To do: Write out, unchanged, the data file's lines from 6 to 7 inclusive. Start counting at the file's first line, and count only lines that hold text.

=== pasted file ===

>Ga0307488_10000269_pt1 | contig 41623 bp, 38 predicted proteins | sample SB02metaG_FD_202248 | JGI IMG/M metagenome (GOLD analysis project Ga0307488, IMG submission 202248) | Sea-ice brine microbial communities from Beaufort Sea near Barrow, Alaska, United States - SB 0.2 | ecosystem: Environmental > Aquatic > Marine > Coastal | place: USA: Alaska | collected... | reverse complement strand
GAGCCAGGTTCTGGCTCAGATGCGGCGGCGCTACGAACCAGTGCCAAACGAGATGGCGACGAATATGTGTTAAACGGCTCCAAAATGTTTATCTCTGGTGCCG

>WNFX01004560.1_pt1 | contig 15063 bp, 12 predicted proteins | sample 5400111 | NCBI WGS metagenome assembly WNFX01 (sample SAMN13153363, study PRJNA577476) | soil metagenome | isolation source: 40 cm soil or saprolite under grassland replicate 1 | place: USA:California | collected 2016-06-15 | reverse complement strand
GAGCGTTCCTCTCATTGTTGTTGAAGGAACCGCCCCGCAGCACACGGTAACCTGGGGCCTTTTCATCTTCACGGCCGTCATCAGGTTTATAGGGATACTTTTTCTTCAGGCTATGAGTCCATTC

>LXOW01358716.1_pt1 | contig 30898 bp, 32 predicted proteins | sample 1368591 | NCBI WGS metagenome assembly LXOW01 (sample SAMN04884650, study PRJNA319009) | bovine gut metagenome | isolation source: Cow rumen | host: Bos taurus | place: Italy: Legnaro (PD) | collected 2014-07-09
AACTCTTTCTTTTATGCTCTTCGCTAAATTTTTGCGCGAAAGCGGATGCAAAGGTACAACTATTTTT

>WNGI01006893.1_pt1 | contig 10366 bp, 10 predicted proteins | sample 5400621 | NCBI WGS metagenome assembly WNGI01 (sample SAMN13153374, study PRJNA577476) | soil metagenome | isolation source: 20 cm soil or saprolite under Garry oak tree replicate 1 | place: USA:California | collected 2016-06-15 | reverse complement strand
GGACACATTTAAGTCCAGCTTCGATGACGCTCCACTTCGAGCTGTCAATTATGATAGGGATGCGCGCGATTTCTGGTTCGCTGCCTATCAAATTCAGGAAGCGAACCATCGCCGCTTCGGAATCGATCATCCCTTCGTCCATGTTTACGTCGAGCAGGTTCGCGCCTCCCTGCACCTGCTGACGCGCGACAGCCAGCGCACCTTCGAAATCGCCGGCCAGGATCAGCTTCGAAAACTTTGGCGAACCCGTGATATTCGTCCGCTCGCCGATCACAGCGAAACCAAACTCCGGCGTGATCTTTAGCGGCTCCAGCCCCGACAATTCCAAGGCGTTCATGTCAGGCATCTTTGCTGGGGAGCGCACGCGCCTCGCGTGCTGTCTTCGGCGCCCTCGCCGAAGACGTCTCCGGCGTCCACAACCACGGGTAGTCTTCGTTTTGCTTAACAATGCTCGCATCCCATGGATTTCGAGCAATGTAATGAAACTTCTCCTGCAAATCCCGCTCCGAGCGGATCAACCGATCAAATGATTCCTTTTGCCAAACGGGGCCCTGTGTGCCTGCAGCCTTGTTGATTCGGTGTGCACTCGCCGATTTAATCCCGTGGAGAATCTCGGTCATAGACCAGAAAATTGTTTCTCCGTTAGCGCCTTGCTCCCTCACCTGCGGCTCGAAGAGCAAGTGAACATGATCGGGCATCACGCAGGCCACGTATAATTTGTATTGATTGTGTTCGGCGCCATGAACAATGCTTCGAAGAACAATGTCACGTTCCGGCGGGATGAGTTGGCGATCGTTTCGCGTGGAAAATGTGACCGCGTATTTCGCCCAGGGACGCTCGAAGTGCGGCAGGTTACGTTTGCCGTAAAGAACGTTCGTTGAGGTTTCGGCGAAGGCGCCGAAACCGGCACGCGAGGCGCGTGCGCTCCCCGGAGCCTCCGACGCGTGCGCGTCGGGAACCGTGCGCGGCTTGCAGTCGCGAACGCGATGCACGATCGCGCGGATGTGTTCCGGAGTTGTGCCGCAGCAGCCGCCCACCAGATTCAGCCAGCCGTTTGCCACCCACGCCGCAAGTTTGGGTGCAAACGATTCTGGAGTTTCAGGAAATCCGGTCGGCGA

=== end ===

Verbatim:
AACTCTTTCTTTTATGCTCTTCGCTAAATTTTTGCGCGAAAGCGGATGCAAAGGTACAACTATTTTT

>WNGI01006893.1_pt1 | contig 10366 bp, 10 predicted proteins | sample 5400621 | NCBI WGS metagenome assembly WNGI01 (sample SAMN13153374, study PRJNA577476) | soil metagenome | isolation source: 20 cm soil or saprolite under Garry oak tree replicate 1 | place: USA:California | collected 2016-06-15 | reverse complement strand